In the Garden of Beasts. Erik Larson. 2011. Crown. 464 pages.
Once, at the dawn of a very dark time, an American father and daughter found themselves suddenly transported from their snug home in Chicago to the heart of Hitler's Berlin.
In the Garden of Beasts is nonfiction. It is a biography of the Dodd family--primarily of William Dodd, the U.S. Ambassador to Berlin, and his daughter, Martha. The book focuses--a bit unevenly--on the four and a half years the family lived (and served) in Berlin, 1933-1938. (The author meant the narration to focus more on the beginning than the middle and the end.) It's an account that is both personal and political. The book does deal with politics--American, Nazi, Soviet--during this time period. But it is also personal. For the most part, it gets personal with the daughter's love life. Much focuses on her friendships and relationships with various men--both in the U.S. and Germany. Trying to keep track of who she was seeing at any one time was quite confusing. (I eventually gave up.)
I'm sure the book is meant to accomplish many things with readers--in addition to informing and/or entertaining. But. For me, I saw it as highlighting human frustration. Being ambassador was not a grand adventure. Trying to please even a handful of men from each country proved absolutely impossible. There were so many people saying do this, don't do that, say this, don't say that. So many people judging him, criticizing him, and in some cases, wanting him to fail. He was supposed to tell the truth, but, at the same time he was supposed to be all about peace, peace, peace. He was supposed to tell the truth, but not at the cost of offending anyone. He was supposed to tell the truth, but not necessarily the unpleasant truth.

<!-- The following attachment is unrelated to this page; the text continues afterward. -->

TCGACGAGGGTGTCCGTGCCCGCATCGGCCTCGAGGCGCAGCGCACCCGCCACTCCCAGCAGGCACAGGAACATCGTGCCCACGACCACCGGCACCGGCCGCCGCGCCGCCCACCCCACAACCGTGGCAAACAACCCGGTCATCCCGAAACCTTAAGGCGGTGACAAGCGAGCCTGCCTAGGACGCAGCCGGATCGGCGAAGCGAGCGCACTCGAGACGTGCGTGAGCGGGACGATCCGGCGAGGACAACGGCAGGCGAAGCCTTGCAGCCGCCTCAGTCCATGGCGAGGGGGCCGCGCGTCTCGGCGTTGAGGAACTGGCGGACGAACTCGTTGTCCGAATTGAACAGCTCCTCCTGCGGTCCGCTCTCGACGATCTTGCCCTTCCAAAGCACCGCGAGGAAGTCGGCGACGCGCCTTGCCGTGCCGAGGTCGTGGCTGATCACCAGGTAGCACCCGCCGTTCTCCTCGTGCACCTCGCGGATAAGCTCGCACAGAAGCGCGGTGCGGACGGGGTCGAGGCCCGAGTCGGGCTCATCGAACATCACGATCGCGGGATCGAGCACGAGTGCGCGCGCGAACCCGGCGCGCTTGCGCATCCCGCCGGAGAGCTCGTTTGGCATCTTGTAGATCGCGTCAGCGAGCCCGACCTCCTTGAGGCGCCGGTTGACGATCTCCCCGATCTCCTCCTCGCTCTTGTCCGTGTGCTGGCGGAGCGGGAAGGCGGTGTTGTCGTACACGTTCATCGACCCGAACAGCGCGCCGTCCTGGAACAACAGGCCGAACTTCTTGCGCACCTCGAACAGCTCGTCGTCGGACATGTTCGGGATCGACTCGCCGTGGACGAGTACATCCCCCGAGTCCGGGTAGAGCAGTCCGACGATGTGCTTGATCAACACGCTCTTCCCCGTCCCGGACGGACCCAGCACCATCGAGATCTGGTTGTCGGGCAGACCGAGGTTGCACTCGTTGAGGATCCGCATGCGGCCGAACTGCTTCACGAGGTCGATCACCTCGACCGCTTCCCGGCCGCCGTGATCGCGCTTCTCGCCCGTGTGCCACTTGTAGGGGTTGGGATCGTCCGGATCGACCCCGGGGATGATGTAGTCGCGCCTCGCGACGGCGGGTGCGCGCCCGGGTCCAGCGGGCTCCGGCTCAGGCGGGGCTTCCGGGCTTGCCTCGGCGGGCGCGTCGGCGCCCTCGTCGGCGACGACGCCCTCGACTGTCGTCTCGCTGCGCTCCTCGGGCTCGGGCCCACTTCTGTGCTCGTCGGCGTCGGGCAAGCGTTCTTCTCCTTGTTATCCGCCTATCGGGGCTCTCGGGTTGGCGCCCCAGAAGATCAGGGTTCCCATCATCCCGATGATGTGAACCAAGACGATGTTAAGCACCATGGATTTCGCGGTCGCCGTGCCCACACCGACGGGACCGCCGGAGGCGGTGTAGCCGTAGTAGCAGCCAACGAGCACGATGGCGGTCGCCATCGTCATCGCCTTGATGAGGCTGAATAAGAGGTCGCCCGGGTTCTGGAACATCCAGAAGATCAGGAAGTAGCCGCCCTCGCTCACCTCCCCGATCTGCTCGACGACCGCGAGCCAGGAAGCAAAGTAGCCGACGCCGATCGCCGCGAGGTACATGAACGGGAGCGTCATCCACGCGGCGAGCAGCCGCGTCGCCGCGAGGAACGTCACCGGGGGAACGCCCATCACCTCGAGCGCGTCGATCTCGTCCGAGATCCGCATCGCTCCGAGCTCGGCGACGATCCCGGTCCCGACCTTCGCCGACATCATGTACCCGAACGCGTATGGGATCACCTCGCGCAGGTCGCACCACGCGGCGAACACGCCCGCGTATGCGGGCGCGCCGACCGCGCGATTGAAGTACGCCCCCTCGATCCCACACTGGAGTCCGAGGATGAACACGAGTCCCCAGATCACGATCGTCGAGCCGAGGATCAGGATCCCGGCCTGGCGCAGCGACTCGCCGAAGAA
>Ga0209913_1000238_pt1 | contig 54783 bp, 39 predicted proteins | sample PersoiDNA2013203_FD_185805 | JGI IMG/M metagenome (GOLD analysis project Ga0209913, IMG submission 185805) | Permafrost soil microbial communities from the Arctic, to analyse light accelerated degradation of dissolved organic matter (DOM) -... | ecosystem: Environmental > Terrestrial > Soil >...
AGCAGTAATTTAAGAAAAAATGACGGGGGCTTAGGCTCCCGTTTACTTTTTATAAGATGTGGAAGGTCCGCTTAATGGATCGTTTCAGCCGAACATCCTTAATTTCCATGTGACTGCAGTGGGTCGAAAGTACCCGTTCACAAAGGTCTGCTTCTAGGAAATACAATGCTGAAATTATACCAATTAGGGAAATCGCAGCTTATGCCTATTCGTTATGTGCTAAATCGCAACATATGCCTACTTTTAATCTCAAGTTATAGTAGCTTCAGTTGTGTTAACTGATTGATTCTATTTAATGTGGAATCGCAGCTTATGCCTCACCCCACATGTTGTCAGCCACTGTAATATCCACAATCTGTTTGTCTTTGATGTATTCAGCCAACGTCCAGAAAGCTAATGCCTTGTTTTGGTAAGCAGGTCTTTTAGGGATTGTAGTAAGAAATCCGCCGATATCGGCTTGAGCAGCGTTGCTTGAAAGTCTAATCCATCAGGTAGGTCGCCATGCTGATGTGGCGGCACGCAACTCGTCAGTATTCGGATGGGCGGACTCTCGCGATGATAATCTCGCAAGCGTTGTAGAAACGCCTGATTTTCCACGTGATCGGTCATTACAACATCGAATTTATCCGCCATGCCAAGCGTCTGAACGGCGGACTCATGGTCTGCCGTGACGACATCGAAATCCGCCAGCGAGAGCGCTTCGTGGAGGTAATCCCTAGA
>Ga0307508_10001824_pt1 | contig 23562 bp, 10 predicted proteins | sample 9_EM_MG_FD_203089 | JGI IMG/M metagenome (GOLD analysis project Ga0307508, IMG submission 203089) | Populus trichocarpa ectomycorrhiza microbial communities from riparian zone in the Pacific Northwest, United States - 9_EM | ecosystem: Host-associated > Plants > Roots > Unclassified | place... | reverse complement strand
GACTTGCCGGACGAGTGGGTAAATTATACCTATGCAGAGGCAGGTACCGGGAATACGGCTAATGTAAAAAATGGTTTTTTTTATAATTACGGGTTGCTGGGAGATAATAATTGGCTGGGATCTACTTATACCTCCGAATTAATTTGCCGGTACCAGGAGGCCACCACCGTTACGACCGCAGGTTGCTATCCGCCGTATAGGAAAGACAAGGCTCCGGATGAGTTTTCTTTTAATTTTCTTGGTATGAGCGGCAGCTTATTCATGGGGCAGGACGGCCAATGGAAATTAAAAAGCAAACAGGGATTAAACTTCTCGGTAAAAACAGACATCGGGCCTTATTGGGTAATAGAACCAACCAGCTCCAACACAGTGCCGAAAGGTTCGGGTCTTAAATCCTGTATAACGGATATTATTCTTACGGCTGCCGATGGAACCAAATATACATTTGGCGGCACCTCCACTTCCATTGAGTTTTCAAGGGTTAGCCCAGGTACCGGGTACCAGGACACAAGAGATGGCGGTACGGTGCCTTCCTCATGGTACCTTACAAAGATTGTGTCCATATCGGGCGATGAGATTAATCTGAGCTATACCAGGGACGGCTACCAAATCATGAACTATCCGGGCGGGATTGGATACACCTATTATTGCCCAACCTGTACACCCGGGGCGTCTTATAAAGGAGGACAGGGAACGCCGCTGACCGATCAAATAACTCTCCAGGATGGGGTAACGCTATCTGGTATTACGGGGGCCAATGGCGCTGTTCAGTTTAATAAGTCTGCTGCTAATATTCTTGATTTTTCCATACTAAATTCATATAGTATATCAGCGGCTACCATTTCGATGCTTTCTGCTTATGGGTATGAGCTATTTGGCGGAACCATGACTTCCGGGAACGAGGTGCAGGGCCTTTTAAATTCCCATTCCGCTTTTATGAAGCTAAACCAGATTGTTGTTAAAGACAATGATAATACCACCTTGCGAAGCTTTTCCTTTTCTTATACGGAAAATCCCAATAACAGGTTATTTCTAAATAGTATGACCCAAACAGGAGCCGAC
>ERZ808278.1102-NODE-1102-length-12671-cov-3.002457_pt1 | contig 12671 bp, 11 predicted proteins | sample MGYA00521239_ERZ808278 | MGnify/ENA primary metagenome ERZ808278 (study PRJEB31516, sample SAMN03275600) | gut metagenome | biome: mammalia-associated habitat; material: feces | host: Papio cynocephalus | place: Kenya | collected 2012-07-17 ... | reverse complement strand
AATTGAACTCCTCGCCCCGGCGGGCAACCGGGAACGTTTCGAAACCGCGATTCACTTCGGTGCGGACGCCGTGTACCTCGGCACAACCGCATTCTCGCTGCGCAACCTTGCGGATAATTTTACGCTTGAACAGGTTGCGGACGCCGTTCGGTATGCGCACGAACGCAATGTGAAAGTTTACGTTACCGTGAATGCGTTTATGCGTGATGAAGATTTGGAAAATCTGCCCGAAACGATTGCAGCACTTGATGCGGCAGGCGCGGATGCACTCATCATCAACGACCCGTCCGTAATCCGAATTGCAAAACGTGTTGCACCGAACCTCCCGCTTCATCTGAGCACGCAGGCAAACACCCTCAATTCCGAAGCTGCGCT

I'm not exactly sure how I feel about Martha's story in all this. Was it necessary to include every little detail? Were we supposed to like her? to sympathize with her? I'm not sure I can do either. The way she jumped in and out of relationships, the way she manipulated men, well, it bothered me. The way she would resort to trying to make every man she was involved with jealous by seeing someone else. Perhaps she grew out of her immaturity. I don't know.
I didn't love In the Garden of Beasts. I'm glad I read it. I was interested in some of the details included in this one. But for me it was a little too long.
Read In the Garden of Beasts
- If you're looking to read nonfiction about this time period--Germany in the 1930s
- If you're looking to read biographies of American Ambassadors
- If you're interested/fascinated by politics
© 2012 Becky Laney of Becky's Book Reviews